Dental Implants in Hampshire: Easier Than You Think

Woman getting her dental implants

Many people find dental appointments daunting; even more so if they know there will be injections and drilling, and more so again if they are in for an hour or so of this. No wonder the prospect of having dental implants in Hampshire, or anywhere else for that matter, can strike disquiet into the hearts of even the bravest dental patient. And yet, it’s really not that bad. Let’s take a look at how easy dental implant surgery is. After all, knowledge is power.

What’s Involved in Dental Implant Treatment?

First of all, dental implants in Hampshire, when inserted out by reputable practices such as Dental Implants Hampshire is a painless process that is carried out under local anaesthetic. Dentists compare it to having root canal treatment or a tooth extraction, but it’s probably less painful than either of those as there are far fewer nerve endings in the jawbone than there are in the teeth.

So, the patient arrives at the clinic first thing in the morning, or the beginning of the afternoon. If they have opted for oral sedation, they will have already taken a tablet. If they have opted for intravenous sedation, they will be fitted with a butterfly and a tube to administer the sedation straight into the bloodstream. Once the patient is comfortable, the area is numbed with a local aneasethic and the dentist can get to work.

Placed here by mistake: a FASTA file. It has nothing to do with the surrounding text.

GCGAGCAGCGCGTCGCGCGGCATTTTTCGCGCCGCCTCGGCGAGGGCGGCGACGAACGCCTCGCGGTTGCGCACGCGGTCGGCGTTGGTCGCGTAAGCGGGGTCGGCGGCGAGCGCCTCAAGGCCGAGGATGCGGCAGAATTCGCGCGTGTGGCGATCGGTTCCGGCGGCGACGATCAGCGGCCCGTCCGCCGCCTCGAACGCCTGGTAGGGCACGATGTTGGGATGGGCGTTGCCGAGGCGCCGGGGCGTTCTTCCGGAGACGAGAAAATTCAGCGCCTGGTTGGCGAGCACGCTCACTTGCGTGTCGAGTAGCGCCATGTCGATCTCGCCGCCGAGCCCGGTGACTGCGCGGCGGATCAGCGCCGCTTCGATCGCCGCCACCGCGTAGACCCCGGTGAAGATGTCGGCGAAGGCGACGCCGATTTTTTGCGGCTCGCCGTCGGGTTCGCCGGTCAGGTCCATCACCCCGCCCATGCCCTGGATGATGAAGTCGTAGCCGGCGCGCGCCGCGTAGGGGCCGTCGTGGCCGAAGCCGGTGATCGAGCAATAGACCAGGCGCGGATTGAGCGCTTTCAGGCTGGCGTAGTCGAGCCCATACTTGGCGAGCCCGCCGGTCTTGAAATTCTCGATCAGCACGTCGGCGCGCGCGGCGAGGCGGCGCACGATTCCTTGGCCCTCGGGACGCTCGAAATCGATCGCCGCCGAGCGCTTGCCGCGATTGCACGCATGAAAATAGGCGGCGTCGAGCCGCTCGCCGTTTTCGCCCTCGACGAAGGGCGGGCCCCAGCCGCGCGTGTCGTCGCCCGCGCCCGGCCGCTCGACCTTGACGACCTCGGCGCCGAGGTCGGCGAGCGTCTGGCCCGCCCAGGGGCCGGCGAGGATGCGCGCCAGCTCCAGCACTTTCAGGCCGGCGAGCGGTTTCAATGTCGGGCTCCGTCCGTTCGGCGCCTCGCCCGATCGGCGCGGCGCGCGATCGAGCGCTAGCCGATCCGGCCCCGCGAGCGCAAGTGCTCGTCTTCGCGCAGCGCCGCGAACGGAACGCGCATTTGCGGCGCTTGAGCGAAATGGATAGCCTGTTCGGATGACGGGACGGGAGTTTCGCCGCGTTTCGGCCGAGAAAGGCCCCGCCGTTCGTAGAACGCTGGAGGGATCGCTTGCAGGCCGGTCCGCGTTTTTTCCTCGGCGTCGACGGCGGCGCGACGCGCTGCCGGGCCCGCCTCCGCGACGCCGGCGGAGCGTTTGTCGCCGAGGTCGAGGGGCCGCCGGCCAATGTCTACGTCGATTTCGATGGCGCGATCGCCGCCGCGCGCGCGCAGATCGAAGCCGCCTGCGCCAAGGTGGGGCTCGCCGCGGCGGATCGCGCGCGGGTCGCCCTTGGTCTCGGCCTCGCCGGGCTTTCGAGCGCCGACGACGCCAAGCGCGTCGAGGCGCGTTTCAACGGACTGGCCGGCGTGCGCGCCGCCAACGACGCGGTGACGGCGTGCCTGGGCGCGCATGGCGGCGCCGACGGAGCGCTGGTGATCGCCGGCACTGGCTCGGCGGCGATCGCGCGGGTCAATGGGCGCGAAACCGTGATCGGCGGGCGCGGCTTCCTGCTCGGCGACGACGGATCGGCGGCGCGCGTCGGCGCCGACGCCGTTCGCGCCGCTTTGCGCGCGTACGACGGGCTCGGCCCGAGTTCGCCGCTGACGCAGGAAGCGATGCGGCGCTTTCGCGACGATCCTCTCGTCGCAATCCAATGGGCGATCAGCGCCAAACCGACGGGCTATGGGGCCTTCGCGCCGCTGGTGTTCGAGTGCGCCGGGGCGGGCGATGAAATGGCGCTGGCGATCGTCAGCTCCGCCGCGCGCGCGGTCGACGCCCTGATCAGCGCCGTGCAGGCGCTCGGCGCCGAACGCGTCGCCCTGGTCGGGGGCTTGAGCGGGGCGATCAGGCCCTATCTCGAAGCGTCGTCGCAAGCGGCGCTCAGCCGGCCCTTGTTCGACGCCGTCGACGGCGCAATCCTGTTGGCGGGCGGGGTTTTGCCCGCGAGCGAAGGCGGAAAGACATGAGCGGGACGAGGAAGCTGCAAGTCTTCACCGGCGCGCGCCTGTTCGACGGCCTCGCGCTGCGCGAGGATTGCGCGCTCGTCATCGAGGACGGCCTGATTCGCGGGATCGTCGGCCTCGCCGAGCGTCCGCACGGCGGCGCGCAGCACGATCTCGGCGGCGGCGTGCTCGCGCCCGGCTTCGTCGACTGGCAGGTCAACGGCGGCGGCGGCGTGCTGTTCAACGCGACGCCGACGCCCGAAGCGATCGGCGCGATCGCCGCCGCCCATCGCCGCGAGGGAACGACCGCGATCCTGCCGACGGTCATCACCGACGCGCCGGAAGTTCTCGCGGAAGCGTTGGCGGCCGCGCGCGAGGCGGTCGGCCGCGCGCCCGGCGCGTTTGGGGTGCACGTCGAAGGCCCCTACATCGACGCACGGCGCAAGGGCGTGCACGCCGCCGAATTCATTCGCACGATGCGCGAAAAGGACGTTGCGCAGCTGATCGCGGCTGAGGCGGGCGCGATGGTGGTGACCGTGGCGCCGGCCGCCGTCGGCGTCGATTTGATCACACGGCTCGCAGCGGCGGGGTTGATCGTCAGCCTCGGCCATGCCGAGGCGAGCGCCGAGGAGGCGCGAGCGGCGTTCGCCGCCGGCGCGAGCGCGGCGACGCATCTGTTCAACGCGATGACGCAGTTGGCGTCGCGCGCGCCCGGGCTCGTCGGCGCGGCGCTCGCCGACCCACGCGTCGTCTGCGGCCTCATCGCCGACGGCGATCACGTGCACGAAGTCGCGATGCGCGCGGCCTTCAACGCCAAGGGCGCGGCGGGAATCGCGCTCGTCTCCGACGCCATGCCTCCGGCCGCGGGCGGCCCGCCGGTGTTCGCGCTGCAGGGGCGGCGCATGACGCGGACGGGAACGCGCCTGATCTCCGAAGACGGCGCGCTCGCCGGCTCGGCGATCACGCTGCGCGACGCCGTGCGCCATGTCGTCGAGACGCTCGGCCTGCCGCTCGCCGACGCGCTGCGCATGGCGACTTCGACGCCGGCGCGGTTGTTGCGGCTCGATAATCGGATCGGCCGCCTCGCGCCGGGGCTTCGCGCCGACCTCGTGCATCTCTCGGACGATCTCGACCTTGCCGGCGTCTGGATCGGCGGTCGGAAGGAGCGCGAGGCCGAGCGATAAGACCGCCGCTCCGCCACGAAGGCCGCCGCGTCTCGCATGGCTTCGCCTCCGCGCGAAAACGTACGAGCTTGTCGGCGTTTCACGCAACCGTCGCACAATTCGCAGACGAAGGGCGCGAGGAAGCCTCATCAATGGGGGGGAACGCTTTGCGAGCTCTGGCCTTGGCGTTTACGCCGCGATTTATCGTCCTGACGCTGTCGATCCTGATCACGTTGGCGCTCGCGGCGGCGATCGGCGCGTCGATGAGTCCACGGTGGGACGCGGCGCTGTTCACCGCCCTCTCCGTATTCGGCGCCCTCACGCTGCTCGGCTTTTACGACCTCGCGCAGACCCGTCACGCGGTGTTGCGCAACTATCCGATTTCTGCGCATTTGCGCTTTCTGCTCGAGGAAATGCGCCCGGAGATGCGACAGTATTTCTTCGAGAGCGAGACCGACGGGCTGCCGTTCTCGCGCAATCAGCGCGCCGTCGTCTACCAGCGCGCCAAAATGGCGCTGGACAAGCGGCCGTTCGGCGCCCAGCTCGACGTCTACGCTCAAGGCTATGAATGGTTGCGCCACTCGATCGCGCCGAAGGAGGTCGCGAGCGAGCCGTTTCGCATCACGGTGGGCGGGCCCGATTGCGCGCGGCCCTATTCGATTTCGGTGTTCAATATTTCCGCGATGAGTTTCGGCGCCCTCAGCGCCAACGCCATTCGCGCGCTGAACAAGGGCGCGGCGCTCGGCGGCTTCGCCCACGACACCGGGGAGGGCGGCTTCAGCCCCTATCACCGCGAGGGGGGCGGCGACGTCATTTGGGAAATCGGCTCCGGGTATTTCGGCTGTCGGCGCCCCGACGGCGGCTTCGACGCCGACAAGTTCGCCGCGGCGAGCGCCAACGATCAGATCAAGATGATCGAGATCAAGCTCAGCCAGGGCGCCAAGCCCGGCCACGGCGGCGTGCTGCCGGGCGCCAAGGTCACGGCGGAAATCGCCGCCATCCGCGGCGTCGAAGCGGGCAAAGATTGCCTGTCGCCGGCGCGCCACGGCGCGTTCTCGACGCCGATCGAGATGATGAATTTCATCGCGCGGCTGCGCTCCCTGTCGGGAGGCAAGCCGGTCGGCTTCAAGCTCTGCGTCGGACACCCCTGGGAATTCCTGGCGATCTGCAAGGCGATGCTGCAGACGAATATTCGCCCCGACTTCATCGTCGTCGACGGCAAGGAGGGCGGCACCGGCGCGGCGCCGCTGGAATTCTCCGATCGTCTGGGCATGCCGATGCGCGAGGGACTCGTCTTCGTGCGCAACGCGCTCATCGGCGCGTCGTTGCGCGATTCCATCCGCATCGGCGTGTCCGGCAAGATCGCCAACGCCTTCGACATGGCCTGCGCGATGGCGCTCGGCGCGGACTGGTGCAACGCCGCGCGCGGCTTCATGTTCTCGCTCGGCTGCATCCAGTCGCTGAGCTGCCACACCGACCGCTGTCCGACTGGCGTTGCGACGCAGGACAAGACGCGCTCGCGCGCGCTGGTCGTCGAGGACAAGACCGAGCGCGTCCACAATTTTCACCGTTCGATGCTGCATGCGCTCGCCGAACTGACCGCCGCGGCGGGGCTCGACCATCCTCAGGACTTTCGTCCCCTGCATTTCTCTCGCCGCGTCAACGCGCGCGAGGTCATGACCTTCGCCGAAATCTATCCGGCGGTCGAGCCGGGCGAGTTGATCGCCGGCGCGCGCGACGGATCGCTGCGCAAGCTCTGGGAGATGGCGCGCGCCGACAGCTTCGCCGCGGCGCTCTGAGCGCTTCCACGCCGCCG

The dentist cuts a flap in the gum, pulling it back to get to the bone. They then use a small drill to make a title=”Oral Health Foundation”channel in the bone at a predetermined angle and depth that will accommodate the dental implant in the best way to support the number and kind of artificial teeth that will go on top of it. Water is used to constantly flush the bone as it is drilled so that the living bone tissue does not overheat and die. The narrow hole is then widened with successively wider drills. Drilling has to be done slowly and gradually so that the bone does not crack. Once the channel is made to size, the dentist can pop in the titanium implant, with a protective cap over it, close up the gum, and that’s it.

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